Once upon a time, in his home country Australia, Gregory David Roberts was known as a gentleman bandit.
Roberts, who had got into drugs after his marriage failed and his wife took away their daughter, started robbing banks with a toy pistol. He wanted money to support his drug habit.
The Australian authorities were not amused with the misadventures of Roberts, a highly regarded academic heading for a bright future as a philosopher and a radical who fought the establishment.
When he received over 10 years of maximum imprisonment, he began plotting his escape from Day 1.
He arrived in India under a false passport in 1982 after having served about five years of his prison term.
Hoping to lead an anonymous life in India, he chose Mumbai where he would soon acquire proficient Marathi and set up a free clinic for slum dwellers. But within three years the local underworld recruited him to smuggle passports and foreign currency.
In the middle of his illegal activities, he worked as an extra in dozens of Hindi films, then went to Germany and started a band. But he could not put behind his criminal activities. He was extradited to Australia after serving a year in a German prison.
Back home, as he learned to heal himself from the scars of his addictions and misadventures, he began writing Shantaram, a fictionalised account of his high-risk life. The acclaimed book, which turned out to be a nearly 1,000-page opus, will be made into a $60 million to $70 million movie next year.
Gregory David Roberts spoke to rediff.com Senior Editor Arthur J Pais from his home in Australia.
Johnny Depp is playing you in a movie that will be a big Hollywood production.
I did not think of a movie when I began working on the book. The book was part of my healing process. I wanted to share with readers across the world how my life had been turned inside out. Of course, I am curious and eager to see how the film will turn out. It will help my book reach many more people.
It has been stated that you acted in several Bollywood films. What did you do in them?
(Laughs) I played bit roles. A gora in a party scene or in the villain's den. If you see old Hindi films, the ones made in the 1980s, look at them hard. You may find me in a scene or two. But I learned to do something more lucrative than doing bit roles.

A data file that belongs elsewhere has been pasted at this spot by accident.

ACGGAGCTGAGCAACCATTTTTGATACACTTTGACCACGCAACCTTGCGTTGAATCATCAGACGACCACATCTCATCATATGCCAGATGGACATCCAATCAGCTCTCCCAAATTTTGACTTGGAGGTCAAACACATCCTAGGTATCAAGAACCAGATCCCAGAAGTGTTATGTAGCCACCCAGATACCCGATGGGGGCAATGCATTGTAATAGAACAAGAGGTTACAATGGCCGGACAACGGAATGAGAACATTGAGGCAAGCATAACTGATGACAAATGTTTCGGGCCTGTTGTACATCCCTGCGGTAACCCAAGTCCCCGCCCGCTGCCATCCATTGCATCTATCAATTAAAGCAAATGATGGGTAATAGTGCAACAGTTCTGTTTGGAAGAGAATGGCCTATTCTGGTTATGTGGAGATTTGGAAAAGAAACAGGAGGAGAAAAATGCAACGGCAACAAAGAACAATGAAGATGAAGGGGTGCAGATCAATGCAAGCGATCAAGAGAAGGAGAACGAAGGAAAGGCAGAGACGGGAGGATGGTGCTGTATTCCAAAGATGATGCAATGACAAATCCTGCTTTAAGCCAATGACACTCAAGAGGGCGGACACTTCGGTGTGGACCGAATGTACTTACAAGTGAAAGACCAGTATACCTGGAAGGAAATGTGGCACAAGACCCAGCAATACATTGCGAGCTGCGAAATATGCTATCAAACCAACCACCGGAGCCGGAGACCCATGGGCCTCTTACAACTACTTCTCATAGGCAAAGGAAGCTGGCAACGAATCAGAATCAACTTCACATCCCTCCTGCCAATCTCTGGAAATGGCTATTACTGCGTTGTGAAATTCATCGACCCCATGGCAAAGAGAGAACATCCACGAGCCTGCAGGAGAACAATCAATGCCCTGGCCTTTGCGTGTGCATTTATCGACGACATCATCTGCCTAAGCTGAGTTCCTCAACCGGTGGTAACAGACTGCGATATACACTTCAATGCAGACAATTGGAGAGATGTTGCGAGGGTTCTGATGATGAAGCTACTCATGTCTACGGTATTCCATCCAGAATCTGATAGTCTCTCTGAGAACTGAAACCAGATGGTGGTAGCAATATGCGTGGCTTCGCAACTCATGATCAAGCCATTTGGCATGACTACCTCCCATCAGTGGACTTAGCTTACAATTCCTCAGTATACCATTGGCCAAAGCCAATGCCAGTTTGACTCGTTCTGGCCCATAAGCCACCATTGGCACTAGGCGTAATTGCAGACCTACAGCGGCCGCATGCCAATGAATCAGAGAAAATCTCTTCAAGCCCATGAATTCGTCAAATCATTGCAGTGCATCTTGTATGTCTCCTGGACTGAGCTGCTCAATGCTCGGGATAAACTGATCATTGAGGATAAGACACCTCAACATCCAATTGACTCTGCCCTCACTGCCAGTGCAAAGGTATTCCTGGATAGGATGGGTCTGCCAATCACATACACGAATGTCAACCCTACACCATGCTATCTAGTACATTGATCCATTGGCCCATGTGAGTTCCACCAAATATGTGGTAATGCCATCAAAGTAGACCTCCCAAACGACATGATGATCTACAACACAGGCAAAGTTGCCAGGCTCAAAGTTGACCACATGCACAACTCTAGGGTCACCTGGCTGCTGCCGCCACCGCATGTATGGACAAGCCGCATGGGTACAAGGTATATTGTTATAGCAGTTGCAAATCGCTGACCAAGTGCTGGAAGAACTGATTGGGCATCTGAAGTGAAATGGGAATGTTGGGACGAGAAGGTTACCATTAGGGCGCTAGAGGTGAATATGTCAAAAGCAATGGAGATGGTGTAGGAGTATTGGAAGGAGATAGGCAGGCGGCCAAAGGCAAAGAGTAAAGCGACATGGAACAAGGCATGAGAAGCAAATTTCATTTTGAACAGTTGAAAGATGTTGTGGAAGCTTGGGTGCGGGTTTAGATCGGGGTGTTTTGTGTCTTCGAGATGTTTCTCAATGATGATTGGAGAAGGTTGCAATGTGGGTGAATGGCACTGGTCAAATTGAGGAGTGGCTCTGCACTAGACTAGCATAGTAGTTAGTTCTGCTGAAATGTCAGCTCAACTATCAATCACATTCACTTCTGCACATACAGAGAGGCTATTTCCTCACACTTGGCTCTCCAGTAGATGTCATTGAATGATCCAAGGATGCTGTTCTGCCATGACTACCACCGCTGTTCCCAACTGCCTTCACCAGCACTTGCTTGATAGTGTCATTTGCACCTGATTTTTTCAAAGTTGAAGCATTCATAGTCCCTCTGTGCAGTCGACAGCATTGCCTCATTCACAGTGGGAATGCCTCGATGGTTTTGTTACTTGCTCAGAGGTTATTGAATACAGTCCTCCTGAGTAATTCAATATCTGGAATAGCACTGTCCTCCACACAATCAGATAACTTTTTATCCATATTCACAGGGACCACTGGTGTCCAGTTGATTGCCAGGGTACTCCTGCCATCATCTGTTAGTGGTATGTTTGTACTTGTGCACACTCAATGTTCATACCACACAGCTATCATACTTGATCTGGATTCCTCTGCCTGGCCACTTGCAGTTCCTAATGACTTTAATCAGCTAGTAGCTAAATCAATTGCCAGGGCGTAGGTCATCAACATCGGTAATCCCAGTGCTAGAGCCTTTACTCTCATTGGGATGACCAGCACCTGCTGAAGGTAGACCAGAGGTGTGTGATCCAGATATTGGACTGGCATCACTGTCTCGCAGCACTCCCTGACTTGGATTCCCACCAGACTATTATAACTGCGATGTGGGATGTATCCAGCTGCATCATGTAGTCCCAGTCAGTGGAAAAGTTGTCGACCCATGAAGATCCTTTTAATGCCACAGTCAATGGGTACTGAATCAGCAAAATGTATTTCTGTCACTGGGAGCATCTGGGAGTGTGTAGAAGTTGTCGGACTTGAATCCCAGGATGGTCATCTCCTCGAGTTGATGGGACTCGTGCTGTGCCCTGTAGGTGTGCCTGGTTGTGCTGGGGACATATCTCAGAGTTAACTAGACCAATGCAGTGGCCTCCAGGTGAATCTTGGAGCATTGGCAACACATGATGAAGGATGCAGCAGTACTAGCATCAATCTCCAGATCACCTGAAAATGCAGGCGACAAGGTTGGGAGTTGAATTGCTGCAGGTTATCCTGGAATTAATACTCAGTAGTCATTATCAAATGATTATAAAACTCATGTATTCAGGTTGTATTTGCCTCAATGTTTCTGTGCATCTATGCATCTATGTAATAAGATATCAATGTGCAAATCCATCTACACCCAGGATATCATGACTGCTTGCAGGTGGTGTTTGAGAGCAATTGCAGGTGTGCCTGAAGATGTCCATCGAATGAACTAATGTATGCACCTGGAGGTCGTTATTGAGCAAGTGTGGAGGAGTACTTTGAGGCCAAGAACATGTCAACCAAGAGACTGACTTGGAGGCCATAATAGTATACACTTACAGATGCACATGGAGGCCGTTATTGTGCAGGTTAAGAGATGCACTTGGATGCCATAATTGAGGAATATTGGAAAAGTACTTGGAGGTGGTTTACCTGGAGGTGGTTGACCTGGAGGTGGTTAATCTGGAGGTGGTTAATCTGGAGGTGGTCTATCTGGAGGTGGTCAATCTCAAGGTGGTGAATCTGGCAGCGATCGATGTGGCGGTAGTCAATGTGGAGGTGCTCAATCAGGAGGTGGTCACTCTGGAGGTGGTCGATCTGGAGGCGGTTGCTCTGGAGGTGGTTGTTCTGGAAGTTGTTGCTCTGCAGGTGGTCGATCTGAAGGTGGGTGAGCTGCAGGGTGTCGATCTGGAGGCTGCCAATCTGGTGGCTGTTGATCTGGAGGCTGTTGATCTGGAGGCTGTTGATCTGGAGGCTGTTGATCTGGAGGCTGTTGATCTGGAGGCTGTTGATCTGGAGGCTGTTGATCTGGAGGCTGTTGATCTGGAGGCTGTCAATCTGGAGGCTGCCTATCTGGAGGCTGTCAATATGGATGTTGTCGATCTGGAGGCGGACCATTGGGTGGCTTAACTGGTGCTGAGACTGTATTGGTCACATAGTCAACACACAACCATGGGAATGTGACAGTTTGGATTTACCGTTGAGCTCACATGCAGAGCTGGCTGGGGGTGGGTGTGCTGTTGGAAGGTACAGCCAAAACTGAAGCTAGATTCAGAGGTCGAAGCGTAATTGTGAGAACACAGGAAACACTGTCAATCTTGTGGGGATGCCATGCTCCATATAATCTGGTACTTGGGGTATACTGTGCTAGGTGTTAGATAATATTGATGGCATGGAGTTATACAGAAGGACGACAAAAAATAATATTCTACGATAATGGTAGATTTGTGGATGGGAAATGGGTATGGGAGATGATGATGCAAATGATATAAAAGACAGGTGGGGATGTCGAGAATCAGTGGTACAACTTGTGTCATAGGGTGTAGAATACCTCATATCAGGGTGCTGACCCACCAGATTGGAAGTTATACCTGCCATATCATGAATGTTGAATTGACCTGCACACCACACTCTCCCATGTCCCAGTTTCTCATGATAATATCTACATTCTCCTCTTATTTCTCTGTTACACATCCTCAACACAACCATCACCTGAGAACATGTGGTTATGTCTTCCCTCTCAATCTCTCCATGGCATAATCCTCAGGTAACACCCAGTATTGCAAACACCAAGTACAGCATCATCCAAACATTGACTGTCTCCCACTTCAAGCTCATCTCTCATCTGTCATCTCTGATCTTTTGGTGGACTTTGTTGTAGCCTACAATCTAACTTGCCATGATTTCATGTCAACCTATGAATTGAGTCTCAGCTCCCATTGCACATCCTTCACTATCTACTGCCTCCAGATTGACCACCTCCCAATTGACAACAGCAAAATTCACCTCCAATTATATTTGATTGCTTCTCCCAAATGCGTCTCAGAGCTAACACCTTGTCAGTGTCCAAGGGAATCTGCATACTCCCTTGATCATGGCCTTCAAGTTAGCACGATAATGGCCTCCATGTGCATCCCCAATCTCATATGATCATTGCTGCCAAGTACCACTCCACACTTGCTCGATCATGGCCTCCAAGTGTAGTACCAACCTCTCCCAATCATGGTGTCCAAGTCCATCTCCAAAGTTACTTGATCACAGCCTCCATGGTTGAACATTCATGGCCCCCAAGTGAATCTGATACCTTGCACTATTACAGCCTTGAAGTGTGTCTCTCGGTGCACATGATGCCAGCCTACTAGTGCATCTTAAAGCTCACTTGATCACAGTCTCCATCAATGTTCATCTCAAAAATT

What was that?
I noticed that producers were constantly looking for gora characters. But many Indian studio hands found it difficult to go to a five star hotel or a beach and convince the goras to do a bit of a day's work. In my case, it was different as I was a gora myself. I discovered I was good at recruiting. I took a cut from newly recruited artists and producers also paid me.
How do you rate yourself as an actor?
(Laughs) Appalling. I did only bit parts and even in those I was terrible.
Would you dare do a part in Shantaram?
(Laughs more) I don't think I should. I am involved in writing the script, though.
You talk of Mumbai being a city you love a lot, and you feel it has not been given its due.
Many bad things happened to me in Mumbai. I was tortured in prison under trumped up charges. But I never lost my love for the city. It is a city of great vitality and melting cultures. I never forgot the people who helped me -- and how many millions there work hard to lead a meaningful life.
Why is that it took you a long time to go back?
When I was captured in Frankfurt in 1990 and imprisoned in a prison for terrorists, I began to change. I was not going to be an outclass anymore. I wanted to go back to Australia or India and start a new life. I was extradited to Australia, where I was placed in solitary confinement for two years, and then in another prison for having run away from the country in 1980.
I was released in 1997. By then I had been nearly six years into writing Shantaram. My parole ended two years ago, and I had to continue writing and save money to help my parents. Now that the book has been published I am ready to go to Mumbai.